Selected verses: Ps. 19; Proverbs 1:30,33; Isaiah 50:4; James 3:8b; Mark 8:29
I sense that all of today’s readings encompass, in one way or another, the notion of wisdom. With this in mind I would like to tease out a few ‘wisdom’ ideas from each of the set readings.
From the get–go, the Psalmist of 19 launches into a paean of praise about what he sees around him as the work of an all-wise creator.(vv1-6) I assign the adjective ‘all-wise’ to God as creator, for who without wisdom, could create the heavens, the skies, the sun in such a manner that no speech is even required to communicate God’s greatness?
But the Psalmist is yet more specific as he extols the wisdom of the Word of God. (vv7-11) A few examples of how God’s Word is variously described will suffice for our purposes. It can be seen as being ‘instructions’ which make perfect; as ‘decrees’ which make wise the simple; as ‘commandments’ which bring joy to the heart. Michael Cassidy in his book about Jesus’ prayer in John 17, “The Church Jesus prayed for” makes much of Joy as a mark not only of the individual believer but more importantly of the church He left behind.(John 17:13) Would that those of us affected by the HI virus would know a deep joy in our hearts no matter what…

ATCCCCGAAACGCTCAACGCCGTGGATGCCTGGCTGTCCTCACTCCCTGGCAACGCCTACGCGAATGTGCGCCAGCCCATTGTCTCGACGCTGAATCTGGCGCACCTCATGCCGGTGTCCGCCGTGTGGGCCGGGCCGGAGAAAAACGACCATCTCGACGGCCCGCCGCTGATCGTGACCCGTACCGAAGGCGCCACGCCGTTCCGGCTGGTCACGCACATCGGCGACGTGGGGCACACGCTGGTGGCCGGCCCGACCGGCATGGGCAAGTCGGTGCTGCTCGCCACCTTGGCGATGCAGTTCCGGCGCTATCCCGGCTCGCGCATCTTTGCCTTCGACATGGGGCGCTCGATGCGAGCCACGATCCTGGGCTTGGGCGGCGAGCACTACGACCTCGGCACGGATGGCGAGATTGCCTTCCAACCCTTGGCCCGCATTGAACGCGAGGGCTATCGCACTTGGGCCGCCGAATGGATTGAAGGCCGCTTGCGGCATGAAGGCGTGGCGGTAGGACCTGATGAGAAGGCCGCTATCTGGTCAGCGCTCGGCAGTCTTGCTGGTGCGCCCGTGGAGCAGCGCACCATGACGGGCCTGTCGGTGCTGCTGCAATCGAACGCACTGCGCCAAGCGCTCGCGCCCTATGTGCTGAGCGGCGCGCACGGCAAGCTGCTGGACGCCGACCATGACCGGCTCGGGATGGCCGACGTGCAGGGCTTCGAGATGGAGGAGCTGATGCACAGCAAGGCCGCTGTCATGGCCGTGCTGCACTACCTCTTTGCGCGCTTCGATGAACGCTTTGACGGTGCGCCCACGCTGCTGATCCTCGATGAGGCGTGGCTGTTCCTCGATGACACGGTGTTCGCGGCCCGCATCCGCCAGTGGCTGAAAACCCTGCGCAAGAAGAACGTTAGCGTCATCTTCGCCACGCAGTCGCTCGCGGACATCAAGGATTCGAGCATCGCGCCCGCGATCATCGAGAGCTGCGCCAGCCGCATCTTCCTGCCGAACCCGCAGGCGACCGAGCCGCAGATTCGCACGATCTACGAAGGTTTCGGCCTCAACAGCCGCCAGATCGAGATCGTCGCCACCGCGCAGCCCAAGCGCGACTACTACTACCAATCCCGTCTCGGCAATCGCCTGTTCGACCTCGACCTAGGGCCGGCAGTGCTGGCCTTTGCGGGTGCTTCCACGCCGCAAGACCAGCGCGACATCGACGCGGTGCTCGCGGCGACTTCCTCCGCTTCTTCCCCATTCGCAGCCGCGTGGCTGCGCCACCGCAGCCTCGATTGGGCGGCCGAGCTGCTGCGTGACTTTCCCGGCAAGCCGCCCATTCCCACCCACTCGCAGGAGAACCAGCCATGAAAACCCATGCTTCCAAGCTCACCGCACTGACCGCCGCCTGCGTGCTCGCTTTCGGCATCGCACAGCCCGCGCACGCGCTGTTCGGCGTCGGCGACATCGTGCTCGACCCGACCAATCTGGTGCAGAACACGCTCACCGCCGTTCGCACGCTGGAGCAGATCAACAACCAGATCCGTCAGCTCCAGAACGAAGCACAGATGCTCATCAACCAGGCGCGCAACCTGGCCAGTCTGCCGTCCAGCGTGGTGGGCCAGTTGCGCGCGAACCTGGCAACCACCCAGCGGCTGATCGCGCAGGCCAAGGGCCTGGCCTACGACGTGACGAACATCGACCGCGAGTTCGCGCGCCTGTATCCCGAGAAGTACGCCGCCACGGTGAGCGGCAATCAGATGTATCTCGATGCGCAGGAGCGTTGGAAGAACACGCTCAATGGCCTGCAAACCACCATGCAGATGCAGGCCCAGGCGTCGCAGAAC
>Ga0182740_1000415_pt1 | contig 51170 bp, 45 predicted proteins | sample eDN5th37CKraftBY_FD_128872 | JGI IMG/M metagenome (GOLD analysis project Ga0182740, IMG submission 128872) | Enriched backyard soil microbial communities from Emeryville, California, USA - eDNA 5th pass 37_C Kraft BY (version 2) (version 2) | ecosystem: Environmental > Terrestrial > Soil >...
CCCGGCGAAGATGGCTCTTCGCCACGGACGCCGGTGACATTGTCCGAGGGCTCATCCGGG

The writer of Proverbs (traditionally ascribed to Solomon the wise) eschews any and all who ignore wisdom by ‘living their own way’ (1:11a).Happily Proverbs chapter 1 ends with a promise that ‘all who listen to me will live in peace, untroubled by fear of harm’,(v33).
I love verses 4 in Isaiah ch 50…of course this passage foreshadows Jesus as the obedient Suffering Servant of God and therefore as the great comforter; yet in a sense, all of us who suffer, and who try to obey God in it are given words of wisdom so that we can comfort others who are weary (vs4). How true could this be in the context of the HIV/Aids pandemic?
James 3:1-12 poses one of the sternest warnings in all of Scripture concerning the danger and complete LACK of wisdom in wrong use of the tongue… ‘no one came tame the tongue. It is restless and evil, full of deadly poison’(vs 8).There is little by way of commentary that can be added to this verse which applies to all of our living not least in the context of HIV/Aids. .
Perhaps, by way of conclusion some words from Mark’s gospel are helpful…to whom can we look in the light of so high a calling? A calling which embodies the worship of our all –wise Creator God; a deep knowledge of and obedience to God’s Word; a sharing of the comfort we have received through our own suffering and that utter determination to use our tongues for blessing not cursing. Surely the only answer to Jesus’ question: ‘ Who do you say I am?’ must find us looking to, and saying out loud if that helps ‘ You, Jesus are the Christ’.
References: Cassidy,M. The Church Jesus prayed for.Monarch Books:Oxford,UK and Grand Rapids,Michigan.USA.2012
To think about: Who do you say that I am? (Mark 8:29)
Written By: Rev Jessica McCarter. Assistant Priest St James Anglican Church, Ladybrand. Free State and trained Churches Channel of Hope Facilitator